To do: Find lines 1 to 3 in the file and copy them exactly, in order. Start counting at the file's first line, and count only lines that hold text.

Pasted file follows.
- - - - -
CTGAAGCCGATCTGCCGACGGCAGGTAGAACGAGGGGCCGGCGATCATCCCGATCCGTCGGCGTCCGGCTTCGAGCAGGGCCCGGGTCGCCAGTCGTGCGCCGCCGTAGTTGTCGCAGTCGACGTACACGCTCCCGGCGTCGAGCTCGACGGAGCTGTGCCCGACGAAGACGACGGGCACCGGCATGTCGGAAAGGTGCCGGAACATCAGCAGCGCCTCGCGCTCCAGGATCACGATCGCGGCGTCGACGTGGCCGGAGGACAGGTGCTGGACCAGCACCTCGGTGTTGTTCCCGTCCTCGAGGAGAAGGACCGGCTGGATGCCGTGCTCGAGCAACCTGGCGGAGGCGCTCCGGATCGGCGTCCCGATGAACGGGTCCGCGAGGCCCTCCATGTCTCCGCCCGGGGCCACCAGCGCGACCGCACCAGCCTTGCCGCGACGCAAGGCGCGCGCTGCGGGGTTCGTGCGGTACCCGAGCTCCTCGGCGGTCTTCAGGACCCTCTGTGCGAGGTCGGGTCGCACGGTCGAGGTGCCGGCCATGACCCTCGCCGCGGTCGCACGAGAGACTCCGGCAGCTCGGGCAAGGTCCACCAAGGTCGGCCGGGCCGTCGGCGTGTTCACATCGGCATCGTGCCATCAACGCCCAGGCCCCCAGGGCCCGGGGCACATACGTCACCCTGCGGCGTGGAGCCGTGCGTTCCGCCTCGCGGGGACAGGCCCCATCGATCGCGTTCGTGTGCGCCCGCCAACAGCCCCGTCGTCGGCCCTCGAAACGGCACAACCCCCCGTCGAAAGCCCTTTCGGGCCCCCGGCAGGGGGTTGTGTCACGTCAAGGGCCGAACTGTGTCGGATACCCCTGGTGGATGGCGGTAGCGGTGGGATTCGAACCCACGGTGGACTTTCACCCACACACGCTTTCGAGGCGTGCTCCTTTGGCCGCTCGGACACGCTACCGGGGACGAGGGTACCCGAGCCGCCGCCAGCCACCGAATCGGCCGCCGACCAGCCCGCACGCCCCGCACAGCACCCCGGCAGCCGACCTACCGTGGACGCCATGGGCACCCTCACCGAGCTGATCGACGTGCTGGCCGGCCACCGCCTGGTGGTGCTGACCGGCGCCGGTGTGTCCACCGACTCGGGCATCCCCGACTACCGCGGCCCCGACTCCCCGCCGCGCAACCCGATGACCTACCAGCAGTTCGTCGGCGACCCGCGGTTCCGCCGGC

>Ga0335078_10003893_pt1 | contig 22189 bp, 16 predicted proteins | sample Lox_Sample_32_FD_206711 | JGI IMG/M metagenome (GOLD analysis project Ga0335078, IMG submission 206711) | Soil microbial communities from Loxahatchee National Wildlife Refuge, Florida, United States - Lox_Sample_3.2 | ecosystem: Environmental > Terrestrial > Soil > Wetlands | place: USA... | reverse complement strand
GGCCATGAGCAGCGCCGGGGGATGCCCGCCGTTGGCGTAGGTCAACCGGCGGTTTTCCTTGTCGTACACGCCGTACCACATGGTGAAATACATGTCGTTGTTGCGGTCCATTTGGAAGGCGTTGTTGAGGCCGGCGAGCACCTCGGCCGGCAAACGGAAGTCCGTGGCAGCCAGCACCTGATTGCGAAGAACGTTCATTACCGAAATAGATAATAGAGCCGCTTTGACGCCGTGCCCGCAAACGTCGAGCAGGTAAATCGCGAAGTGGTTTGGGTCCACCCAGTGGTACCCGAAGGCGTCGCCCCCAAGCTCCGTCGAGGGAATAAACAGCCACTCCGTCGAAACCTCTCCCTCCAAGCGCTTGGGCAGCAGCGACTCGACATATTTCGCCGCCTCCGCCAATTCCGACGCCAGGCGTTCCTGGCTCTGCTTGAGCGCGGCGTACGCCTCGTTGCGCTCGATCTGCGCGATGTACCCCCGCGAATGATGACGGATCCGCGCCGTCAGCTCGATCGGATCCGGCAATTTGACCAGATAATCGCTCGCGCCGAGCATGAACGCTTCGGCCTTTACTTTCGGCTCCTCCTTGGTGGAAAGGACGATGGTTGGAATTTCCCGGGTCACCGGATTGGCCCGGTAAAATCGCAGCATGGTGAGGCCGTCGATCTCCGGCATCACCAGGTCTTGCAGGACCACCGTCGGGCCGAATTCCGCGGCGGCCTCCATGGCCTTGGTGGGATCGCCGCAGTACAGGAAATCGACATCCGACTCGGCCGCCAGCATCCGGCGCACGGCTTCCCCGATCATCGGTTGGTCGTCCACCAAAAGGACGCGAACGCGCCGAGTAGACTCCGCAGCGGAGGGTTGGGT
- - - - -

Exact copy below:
CTGAAGCCGATCTGCCGACGGCAGGTAGAACGAGGGGCCGGCGATCATCCCGATCCGTCGGCGTCCGGCTTCGAGCAGGGCCCGGGTCGCCAGTCGTGCGCCGCCGTAGTTGTCGCAGTCGACGTACACGCTCCCGGCGTCGAGCTCGACGGAGCTGTGCCCGACGAAGACGACGGGCACCGGCATGTCGGAAAGGTGCCGGAACATCAGCAGCGCCTCGCGCTCCAGGATCACGATCGCGGCGTCGACGTGGCCGGAGGACAGGTGCTGGACCAGCACCTCGGTGTTGTTCCCGTCCTCGAGGAGAAGGACCGGCTGGATGCCGTGCTCGAGCAACCTGGCGGAGGCGCTCCGGATCGGCGTCCCGATGAACGGGTCCGCGAGGCCCTCCATGTCTCCGCCCGGGGCCACCAGCGCGACCGCACCAGCCTTGCCGCGACGCAAGGCGCGCGCTGCGGGGTTCGTGCGGTACCCGAGCTCCTCGGCGGTCTTCAGGACCCTCTGTGCGAGGTCGGGTCGCACGGTCGAGGTGCCGGCCATGACCCTCGCCGCGGTCGCACGAGAGACTCCGGCAGCTCGGGCAAGGTCCACCAAGGTCGGCCGGGCCGTCGGCGTGTTCACATCGGCATCGTGCCATCAACGCCCAGGCCCCCAGGGCCCGGGGCACATACGTCACCCTGCGGCGTGGAGCCGTGCGTTCCGCCTCGCGGGGACAGGCCCCATCGATCGCGTTCGTGTGCGCCCGCCAACAGCCCCGTCGTCGGCCCTCGAAACGGCACAACCCCCCGTCGAAAGCCCTTTCGGGCCCCCGGCAGGGGGTTGTGTCACGTCAAGGGCCGAACTGTGTCGGATACCCCTGGTGGATGGCGGTAGCGGTGGGATTCGAACCCACGGTGGACTTTCACCCACACACGCTTTCGAGGCGTGCTCCTTTGGCCGCTCGGACACGCTACCGGGGACGAGGGTACCCGAGCCGCCGCCAGCCACCGAATCGGCCGCCGACCAGCCCGCACGCCCCGCACAGCACCCCGGCAGCCGACCTACCGTGGACGCCATGGGCACCCTCACCGAGCTGATCGACGTGCTGGCCGGCCACCGCCTGGTGGTGCTGACCGGCGCCGGTGTGTCCACCGACTCGGGCATCCCCGACTACCGCGGCCCCGACTCCCCGCCGCGCAACCCGATGACCTACCAGCAGTTCGTCGGCGACCCGCGGTTCCGCCGGC

>Ga0335078_10003893_pt1 | contig 22189 bp, 16 predicted proteins | sample Lox_Sample_32_FD_206711 | JGI IMG/M metagenome (GOLD analysis project Ga0335078, IMG submission 206711) | Soil microbial communities from Loxahatchee National Wildlife Refuge, Florida, United States - Lox_Sample_3.2 | ecosystem: Environmental > Terrestrial > Soil > Wetlands | place: USA... | reverse complement strand
GGCCATGAGCAGCGCCGGGGGATGCCCGCCGTTGGCGTAGGTCAACCGGCGGTTTTCCTTGTCGTACACGCCGTACCACATGGTGAAATACATGTCGTTGTTGCGGTCCATTTGGAAGGCGTTGTTGAGGCCGGCGAGCACCTCGGCCGGCAAACGGAAGTCCGTGGCAGCCAGCACCTGATTGCGAAGAACGTTCATTACCGAAATAGATAATAGAGCCGCTTTGACGCCGTGCCCGCAAACGTCGAGCAGGTAAATCGCGAAGTGGTTTGGGTCCACCCAGTGGTACCCGAAGGCGTCGCCCCCAAGCTCCGTCGAGGGAATAAACAGCCACTCCGTCGAAACCTCTCCCTCCAAGCGCTTGGGCAGCAGCGACTCGACATATTTCGCCGCCTCCGCCAATTCCGACGCCAGGCGTTCCTGGCTCTGCTTGAGCGCGGCGTACGCCTCGTTGCGCTCGATCTGCGCGATGTACCCCCGCGAATGATGACGGATCCGCGCCGTCAGCTCGATCGGATCCGGCAATTTGACCAGATAATCGCTCGCGCCGAGCATGAACGCTTCGGCCTTTACTTTCGGCTCCTCCTTGGTGGAAAGGACGATGGTTGGAATTTCCCGGGTCACCGGATTGGCCCGGTAAAATCGCAGCATGGTGAGGCCGTCGATCTCCGGCATCACCAGGTCTTGCAGGACCACCGTCGGGCCGAATTCCGCGGCGGCCTCCATGGCCTTGGTGGGATCGCCGCAGTACAGGAAATCGACATCCGACTCGGCCGCCAGCATCCGGCGCACGGCTTCCCCGATCATCGGTTGGTCGTCCACCAAAAGGACGCGAACGCGCCGAGTAGACTCCGCAGCGGAGGGTTGGGT